Once you have the option to have multiple outputs, human output should be the primary. Sometimes this also means thinking about the presentation of the values of the content, for example dates. “2019-07-15T14:32:22Z” is not very readable. “10 days ago” is better.
https://github.com/dustin/go-humanize go-humanize has functions to help make human readable output.
Sometimes the binary name is a verb or a resource all on its own.
list is an alias!
Once you create aliases, helpful to customize the output of help.
Instead of all the options and all the flags (the most common help output), give some guidance of what the user SHOULD be doing with this command.
We can group the set of resources that folks can work with, and then group the aliases or shortcuts for the commands.
We’re not done, because we need to do more than just list the emote list. We need to print out the emoji for example. We want to get something done. We want to be able to print out the emoticon.
Combine commands to make tasks easier for people to use.
Example of quality task command:
travis encrypt MY_SECRET_ENV=super_secret --add env
If they didn’t do this, would require piping a bunch of commands together. Some people might figure this out but it’s not easy to discover, and it will be copy pasted around rather than something that folks love to use.
High quality code is critical. Quality code embraces:
Out of the box you get :
If we want to create a shrug command, cobra will handle a lot of the setup. We know we need a destination to send the output, in this case we are going to send it to the clipboard so we can paste it in to wherever we want.
We aren’t done though.
If it’s in main, folks can’t build on top of it. It’s an anonymous fuction, and embedded in cobra so it’s hard to test. Shrug is hard coded, so if we want to add new emoticons we have to add another cobra command.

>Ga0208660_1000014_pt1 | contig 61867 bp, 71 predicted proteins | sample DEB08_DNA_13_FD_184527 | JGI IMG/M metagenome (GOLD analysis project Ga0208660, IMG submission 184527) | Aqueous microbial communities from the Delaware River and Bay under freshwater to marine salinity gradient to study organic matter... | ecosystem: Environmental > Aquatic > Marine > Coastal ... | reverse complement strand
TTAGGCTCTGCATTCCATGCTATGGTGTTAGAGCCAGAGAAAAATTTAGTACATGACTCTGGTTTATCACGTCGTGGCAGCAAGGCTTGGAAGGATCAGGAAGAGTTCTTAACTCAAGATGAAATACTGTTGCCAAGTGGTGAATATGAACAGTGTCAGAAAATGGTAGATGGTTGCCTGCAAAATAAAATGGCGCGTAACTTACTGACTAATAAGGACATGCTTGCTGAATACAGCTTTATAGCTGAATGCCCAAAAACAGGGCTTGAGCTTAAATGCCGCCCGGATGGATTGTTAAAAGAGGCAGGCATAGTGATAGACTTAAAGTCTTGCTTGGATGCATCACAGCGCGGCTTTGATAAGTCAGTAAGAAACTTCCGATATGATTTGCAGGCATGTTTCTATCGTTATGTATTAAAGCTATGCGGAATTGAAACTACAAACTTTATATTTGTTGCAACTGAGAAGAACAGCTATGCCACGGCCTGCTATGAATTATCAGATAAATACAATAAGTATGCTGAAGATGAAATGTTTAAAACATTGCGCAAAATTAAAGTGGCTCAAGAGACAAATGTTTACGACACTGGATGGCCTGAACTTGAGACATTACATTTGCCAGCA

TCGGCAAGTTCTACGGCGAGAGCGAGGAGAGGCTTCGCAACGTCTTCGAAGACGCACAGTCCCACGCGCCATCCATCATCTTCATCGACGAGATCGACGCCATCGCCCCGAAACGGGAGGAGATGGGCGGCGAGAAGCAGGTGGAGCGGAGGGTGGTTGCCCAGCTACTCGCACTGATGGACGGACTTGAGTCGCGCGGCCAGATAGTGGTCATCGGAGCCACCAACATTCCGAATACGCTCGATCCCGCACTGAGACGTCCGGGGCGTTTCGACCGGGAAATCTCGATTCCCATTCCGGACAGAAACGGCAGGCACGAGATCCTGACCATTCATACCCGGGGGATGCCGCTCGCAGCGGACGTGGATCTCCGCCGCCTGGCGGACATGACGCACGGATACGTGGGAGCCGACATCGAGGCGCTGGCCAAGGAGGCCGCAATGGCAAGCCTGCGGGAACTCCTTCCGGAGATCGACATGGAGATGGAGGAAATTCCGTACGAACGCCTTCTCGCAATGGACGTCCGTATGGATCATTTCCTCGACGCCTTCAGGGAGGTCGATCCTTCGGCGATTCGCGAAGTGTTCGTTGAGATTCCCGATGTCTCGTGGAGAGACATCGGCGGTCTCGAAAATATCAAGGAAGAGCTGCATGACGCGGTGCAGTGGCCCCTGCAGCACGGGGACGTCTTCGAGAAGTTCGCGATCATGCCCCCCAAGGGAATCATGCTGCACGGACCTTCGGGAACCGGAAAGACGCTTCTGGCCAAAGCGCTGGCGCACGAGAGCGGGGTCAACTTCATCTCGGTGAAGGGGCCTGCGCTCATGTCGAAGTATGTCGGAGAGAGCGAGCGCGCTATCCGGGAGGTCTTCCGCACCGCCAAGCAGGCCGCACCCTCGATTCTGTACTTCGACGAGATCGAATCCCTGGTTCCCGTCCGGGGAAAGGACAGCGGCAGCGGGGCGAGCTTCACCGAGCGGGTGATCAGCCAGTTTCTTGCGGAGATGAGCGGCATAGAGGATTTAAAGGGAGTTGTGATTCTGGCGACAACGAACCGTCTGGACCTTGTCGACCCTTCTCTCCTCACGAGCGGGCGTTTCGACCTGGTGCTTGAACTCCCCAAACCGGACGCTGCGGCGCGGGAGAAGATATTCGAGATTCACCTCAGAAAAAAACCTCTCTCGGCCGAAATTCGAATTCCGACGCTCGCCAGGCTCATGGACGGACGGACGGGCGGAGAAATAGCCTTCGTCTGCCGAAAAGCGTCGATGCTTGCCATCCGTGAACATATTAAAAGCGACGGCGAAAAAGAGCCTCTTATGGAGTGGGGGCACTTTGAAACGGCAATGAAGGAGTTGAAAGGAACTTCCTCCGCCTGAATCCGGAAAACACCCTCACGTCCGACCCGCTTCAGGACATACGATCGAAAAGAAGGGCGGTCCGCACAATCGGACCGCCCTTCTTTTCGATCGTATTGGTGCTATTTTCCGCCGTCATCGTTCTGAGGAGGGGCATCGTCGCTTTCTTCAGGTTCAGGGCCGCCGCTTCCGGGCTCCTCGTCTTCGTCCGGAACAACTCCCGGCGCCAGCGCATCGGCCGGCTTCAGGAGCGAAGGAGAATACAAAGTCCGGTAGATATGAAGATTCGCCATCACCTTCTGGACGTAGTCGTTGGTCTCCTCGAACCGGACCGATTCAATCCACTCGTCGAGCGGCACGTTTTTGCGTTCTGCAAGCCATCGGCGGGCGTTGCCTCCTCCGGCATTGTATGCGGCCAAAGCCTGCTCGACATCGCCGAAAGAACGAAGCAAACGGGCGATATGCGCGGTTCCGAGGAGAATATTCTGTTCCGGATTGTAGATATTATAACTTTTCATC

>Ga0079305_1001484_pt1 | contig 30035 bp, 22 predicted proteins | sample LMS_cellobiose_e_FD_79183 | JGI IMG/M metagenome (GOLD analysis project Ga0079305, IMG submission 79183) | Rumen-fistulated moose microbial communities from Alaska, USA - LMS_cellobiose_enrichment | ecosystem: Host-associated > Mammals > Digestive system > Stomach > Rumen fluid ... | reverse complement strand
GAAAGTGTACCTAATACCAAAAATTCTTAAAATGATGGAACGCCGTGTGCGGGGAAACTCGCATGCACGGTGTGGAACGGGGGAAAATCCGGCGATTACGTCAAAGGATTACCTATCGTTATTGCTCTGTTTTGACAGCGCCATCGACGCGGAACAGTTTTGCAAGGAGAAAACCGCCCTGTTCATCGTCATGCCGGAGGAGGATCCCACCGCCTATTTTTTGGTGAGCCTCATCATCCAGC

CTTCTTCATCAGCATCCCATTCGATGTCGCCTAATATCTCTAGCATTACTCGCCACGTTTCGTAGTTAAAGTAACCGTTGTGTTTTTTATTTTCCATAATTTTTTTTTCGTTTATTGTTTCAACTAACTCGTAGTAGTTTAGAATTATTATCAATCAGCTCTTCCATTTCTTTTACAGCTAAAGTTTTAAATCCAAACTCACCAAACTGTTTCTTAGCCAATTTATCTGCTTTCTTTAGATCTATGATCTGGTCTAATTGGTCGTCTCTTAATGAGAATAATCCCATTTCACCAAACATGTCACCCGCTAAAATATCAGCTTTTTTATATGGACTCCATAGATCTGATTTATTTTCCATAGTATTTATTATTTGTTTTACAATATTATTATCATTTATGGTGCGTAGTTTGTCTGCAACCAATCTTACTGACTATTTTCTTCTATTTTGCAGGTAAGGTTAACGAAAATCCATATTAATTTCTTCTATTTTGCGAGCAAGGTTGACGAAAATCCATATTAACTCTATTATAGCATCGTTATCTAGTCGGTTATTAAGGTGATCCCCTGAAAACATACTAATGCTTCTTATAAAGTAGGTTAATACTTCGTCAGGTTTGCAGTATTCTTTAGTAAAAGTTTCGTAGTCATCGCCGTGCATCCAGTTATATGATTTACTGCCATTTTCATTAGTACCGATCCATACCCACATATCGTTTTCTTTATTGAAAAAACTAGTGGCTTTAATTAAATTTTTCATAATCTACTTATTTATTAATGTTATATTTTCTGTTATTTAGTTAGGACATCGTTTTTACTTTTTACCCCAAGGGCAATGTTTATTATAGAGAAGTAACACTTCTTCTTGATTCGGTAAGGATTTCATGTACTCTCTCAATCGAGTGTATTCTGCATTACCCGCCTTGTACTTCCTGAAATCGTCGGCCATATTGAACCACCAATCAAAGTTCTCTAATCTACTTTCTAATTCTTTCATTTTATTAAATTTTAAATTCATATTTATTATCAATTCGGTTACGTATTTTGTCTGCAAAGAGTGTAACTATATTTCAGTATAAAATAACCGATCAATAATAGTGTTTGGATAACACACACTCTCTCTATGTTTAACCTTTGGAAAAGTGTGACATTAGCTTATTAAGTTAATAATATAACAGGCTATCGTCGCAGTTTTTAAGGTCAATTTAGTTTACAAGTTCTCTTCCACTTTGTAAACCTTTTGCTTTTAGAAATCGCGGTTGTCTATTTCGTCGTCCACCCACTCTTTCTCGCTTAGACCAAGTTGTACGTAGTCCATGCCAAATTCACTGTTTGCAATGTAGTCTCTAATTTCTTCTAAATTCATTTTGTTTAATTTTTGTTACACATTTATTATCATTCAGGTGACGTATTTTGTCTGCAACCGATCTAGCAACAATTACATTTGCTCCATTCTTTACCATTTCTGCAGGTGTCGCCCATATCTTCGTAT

Make a package outside of main, write a struct , single command that you support write a function. if i had a command called shrug add a function shurg. Take the CLI out of your CLI.
Now we have more testable code.
Start with a TOML file, we can add shrug and new emoticon tableflip. https://carolynvanslyck.com/talk/go/cli/#/config
With open source, folks want different configurations:
People are going to want different things based on how their tools. So meet folks where they are at. Instead of demanding they use TOML, provide the capability. They’ll be more likely to use the tool if we support all the configuration mechanisms through viper.
Viper will look for specific configuration files, and use the appropriate encoder and save it in the viper field and load it for use.
Next change, remove the shrug emotion, but we now have a generic that can pull out specifics from the configuration file so we can do shrug and tableflip (or whatever!).
By refactoring the configuration mechanism, we can refactor the cobra code so that we have positional arguments and simplified code that allows for dynamic commands. https://carolynvanslyck.com/talk/go/cli/#/boilerplate2
This code is great, but something will haunt me. Anyone who is working on my application now will need to understand viper. This code is simple but in more complex examples will cause problems with folks not understanding how to work on the code.
Create a configuration package and load all the viper into that. Then configuration is loaded once and read over and over again.
Refactored application: https://carolynvanslyck.com/talk/go/cli/#/app-with-config-pkg
There are a lot more features to viper that isn’t covered in this code, so don’t invent your own. One feature that’s great is having flags. For destination, BindPFlags.
Instead of one destination, this allow us to bind the destination to the configuration.
By isolating viper, can mock out viper and test the code!